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Freedom of Religion - Part 2

Can a public high school science teacher be dismissed for repeatedly making references to religion in his classes over the objections of his students and superintendent? Yes, concluded a Pennsylvania state court. The teacher allegedly had made numerous references in his classes to God, Christianity, demons, devils, prophesies from the book of Revelation, and hell. He allegedly required one student (who had been temporarily ousted from class for disciplinary reasons) to pray with him in a hallway as a condition of reentering the room, and informed his classes that "God is truth and truth is God." The teacher was warned repeatedly that his actions could lead to his dismissal. When asked pointblank if he would stop imposing his religious views on his classes, he answered "no," and explained that he "was a Christian and that part of his mission was in a sense evangelistic." The teacher was dismissed, and challenged his dismissal in court. The Pennsylvania Commonwealth Court ruled that the dismissal had been appropriate. It observed that "where a teacher indicates his preference for a particular type of religion and seeks to promote that religion or any religion among his students, the teacher's constitutional right to freedom of religion and speech must give way to our country's historic [nonestablishment of religion] clause] set forth in the first amendment." The court acknowledged that discussions in public schools "about religion, where relevant to classroom course material, are permissible," but it concluded that the teacher's conduct "exceeded the constitutional boundaries within which discourse about religion is permissible." Rhodes v. Laurel High School District, 544 A.2d 562 (Pa. Common. 1988).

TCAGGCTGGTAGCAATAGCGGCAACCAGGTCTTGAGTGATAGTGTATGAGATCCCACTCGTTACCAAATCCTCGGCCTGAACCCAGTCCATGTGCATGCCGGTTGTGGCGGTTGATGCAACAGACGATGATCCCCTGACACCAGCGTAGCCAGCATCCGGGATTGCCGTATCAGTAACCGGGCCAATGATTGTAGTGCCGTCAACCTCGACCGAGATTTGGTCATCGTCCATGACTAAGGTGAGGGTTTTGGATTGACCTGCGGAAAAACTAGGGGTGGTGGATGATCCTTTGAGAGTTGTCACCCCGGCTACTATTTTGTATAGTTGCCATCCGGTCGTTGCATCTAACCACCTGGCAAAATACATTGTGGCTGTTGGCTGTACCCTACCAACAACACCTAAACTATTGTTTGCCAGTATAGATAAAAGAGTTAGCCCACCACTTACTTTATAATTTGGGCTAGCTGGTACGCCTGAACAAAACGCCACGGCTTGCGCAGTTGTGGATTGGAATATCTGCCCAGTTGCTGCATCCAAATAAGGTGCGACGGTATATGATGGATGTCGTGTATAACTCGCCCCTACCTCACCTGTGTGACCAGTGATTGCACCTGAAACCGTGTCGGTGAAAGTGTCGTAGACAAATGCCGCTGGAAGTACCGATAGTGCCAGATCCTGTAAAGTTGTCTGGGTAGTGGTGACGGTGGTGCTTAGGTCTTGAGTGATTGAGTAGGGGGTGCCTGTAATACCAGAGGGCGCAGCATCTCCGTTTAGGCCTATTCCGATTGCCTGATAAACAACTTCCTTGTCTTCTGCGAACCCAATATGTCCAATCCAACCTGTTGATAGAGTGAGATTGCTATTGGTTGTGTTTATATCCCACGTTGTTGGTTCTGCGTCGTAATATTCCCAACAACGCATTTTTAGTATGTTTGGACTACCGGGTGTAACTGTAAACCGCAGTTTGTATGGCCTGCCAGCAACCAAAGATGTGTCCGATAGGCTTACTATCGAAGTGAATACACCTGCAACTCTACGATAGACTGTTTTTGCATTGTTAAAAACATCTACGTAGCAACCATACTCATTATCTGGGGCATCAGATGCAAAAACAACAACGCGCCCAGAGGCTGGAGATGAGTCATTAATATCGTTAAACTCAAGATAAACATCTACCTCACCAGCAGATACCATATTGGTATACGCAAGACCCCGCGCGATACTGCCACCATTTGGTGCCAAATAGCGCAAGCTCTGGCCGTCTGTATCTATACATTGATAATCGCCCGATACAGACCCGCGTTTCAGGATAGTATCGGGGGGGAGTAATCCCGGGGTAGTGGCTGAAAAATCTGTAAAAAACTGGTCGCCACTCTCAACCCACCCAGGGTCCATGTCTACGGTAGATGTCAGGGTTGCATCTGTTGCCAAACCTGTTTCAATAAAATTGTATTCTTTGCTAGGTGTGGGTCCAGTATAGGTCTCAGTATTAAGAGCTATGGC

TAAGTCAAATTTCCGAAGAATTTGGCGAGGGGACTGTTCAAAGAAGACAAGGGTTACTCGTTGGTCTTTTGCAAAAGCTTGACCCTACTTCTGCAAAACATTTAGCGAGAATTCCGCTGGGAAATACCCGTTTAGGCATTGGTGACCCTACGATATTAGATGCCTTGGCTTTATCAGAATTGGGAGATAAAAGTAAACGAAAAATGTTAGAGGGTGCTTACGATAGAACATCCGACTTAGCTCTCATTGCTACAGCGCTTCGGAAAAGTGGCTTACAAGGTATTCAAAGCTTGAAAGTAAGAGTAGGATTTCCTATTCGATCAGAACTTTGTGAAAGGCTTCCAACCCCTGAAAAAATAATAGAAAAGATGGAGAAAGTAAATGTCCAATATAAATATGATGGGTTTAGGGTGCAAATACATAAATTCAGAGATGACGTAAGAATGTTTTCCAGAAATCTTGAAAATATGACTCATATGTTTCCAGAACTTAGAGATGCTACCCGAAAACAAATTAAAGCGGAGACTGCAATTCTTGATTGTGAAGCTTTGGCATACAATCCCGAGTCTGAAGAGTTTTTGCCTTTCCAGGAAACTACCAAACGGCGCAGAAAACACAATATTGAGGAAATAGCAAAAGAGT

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Posted: January 2, 1989



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